Вы находитесь на странице: 1из 24

Federal University of Agriculture, Abeokuta

College of Natural Sciences


Department of Computer Science
CSC 324 (System Analysis and Design) Lecture
Slides

Course Objectives
To provide students with new ways of looking at information
in the world in order to solve business problems
To introduce students to concepts and methods of SAD
To describe the systems development life cycle (SDLC)
To teach students effective methods for gathering essential
information during system analysis
To teach students approaches to documenting and modeling of
gathered information
To teach students effective methods for designing systems to
solve problems effectively using appropriate methodology and
technology
2

Topics to be covered
Systems concept
The system development environment
Types of information systems
Rapid application development
Role of the systems analyst
Managing an IT project
Initiating and planning a systems development project
Determining systems requirements
Process modeling
Logic modeling
Project documentation
Understanding the elements of systems design
Designing the user interface
Designing system interfaces, controls and security
3

Recommended Textbooks

Textbook:
Systems Analysis and Design in a Changing World, John Satzinger,
Robert Jackson and Stephen Burd. 5th edition. Thomson Course
Technology, 2009 (ISBN-13: 978-1-4239-0228-7)
Recommended Reading:
Systems Analysis and Design, Alan Dennis and Barbara Haley Wixom. John
Wiley & Sons, 2000 (ISBN 0-471-24100-8)
Essentials of Systems Analysis and Design, Joseph Valacich, Joey F. George
and Jeffrey A. Hoffer. Prentice Hall, 2001 (ISBN 0-13-018373-3)
Systems Analysis and Design Methods, Jeffrey L. Whitten, Lonnie D. Bentley
and Kevin C. Dittman. Irwin/McGraw-Hill, 1998 (ISBN 0-256-23826-X)
Introduction to Systems Analysis and Design: A Structured Approach, Penny
A. Kendall. Irwin/McGraw-Hill, 1996 (ISBN 0-697-12414-2)
4

Introduction

Systems Analysis means understanding and specifying in detail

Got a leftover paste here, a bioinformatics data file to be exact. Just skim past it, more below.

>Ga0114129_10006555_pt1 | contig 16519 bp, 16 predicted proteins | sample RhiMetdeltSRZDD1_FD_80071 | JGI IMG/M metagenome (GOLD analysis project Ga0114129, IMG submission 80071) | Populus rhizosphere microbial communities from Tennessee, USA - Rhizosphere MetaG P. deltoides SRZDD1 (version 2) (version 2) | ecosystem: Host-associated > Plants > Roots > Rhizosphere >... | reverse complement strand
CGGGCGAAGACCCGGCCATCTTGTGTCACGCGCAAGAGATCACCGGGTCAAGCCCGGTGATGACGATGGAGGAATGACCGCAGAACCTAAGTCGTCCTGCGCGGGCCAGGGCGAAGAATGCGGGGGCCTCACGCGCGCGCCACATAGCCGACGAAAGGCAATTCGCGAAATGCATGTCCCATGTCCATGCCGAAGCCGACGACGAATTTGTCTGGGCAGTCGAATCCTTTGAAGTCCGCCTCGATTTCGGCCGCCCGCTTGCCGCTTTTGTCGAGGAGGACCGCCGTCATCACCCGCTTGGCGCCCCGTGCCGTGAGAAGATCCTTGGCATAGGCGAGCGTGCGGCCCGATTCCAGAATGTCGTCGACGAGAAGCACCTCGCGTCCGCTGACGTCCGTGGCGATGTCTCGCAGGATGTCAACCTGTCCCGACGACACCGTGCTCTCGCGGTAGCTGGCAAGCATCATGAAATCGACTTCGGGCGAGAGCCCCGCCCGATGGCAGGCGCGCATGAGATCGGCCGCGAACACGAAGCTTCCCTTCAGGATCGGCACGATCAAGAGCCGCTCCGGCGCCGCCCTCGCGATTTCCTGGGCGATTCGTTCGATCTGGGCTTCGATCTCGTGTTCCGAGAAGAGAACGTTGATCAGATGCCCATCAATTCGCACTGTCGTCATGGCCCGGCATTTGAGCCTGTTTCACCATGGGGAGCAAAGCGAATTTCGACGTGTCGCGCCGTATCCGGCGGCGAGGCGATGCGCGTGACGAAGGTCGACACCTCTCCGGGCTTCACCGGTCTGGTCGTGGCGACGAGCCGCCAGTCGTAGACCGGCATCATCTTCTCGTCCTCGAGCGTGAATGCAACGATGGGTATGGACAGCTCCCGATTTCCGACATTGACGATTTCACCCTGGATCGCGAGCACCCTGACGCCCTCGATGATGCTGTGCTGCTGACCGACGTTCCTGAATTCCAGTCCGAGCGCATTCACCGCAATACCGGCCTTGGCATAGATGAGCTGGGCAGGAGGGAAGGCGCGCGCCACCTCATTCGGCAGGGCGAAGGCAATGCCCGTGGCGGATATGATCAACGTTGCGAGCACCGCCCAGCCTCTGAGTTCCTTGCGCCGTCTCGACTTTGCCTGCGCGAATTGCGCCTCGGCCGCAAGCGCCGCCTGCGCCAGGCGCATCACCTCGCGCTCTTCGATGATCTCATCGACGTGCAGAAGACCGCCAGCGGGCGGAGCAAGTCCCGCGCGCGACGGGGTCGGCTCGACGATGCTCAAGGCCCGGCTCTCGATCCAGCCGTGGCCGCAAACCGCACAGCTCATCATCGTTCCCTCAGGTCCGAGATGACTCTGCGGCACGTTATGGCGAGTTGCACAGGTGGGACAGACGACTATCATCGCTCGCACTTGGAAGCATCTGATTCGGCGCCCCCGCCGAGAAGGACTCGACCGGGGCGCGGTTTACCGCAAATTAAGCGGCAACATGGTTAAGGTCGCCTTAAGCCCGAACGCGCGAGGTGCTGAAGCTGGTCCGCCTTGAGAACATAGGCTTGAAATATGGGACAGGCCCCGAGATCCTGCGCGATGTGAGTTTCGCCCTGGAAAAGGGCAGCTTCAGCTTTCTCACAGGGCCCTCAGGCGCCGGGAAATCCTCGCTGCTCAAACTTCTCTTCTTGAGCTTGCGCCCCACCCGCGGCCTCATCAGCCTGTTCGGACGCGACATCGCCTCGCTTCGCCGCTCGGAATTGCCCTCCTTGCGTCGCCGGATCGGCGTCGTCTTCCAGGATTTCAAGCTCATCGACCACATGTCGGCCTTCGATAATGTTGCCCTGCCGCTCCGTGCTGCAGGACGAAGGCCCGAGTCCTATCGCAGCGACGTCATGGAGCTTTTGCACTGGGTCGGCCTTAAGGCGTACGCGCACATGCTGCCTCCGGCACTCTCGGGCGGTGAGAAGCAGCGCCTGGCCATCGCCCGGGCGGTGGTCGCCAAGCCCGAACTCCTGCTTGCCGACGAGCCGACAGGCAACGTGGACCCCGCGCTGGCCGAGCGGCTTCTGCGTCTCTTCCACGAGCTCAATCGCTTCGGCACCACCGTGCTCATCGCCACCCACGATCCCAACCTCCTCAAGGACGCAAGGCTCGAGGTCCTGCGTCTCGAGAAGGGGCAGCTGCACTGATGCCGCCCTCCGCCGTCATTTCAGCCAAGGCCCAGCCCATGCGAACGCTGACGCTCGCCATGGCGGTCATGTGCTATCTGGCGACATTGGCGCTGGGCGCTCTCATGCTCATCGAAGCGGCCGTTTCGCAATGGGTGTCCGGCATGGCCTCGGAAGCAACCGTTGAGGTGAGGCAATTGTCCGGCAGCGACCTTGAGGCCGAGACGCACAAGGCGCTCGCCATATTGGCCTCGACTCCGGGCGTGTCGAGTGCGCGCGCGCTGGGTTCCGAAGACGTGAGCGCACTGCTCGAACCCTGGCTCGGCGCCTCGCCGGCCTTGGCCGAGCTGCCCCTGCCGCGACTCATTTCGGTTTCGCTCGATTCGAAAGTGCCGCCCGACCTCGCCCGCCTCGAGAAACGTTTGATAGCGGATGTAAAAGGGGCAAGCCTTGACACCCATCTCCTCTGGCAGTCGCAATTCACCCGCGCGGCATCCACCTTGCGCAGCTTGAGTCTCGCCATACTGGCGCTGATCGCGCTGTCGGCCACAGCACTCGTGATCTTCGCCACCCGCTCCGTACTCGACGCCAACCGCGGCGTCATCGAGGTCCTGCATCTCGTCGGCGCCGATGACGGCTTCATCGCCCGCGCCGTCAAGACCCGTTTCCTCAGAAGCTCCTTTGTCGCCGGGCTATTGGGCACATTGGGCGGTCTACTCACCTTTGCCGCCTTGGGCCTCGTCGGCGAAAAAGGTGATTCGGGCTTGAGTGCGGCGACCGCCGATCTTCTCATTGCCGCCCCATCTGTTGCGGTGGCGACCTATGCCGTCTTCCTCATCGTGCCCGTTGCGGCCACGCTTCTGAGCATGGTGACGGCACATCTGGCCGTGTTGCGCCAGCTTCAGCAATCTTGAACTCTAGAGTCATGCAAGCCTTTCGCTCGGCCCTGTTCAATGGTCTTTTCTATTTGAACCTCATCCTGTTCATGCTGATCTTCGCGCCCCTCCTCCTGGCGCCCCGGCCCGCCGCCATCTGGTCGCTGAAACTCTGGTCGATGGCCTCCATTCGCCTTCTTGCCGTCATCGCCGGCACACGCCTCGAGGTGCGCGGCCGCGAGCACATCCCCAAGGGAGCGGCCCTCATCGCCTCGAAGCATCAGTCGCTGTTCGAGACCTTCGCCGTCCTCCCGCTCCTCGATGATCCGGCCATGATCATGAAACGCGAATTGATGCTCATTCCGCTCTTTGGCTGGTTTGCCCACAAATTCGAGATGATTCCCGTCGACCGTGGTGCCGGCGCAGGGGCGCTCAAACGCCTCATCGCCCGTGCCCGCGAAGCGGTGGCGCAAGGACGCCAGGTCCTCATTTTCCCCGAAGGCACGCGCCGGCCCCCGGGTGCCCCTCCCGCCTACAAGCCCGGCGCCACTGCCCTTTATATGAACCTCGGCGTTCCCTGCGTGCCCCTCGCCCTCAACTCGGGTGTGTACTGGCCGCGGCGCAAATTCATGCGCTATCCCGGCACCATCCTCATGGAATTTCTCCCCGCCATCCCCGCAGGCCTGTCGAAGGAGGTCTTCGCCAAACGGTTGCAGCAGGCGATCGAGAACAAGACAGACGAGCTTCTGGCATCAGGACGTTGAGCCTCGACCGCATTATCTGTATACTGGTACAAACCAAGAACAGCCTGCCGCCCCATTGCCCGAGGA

what an information system should do.

System Design has to do with specifying in detail how the parts


of an information system should be implemented

Why is it important?

Success of information systems depends on good SAD

Widely used in industry - proven techniques

Part of career growth in IT - lots of interesting and well-paying


jobs!

Increasing demand for systems analysis skills


5

SDLC as Part of the IT Project


Lifecycle
While
every IT project requires Initiation, Feasibility
Analysis and Project Planning, and concludes with a
Project Termination, there are certain steps that are
specific to systems development, which is the focus of
this course.
Thus, the SDLC is contained within the generic IT project
lifecycle.

Systems Development Lifecycle


Steps
The SDLC is generally presented as an iterative
sequence of five steps:
Systems
Systems
Systems
Systems
Systems

Planning
Analysis
Design
Implementation
Operation and Support,

each culminating in a deliverable, either a written


document or a piece of software (or both)

SDLC allows organizations to incorporate new requirements,


technology and human resources to IT development
7

SDLC Details

Systems Planning
Project definition
Feasibility study/alternatives analysis
Project scope, deliverables
Standards, techniques, methods
Task assessment, skill assessment, preliminary time

estimation
Yields Preliminary Investigation Report

Systems Analysis
Analysis of existing hardware/software
User requirements analysis
Logical systems design:

Conceptual data model (Entity-Relationship Diagram)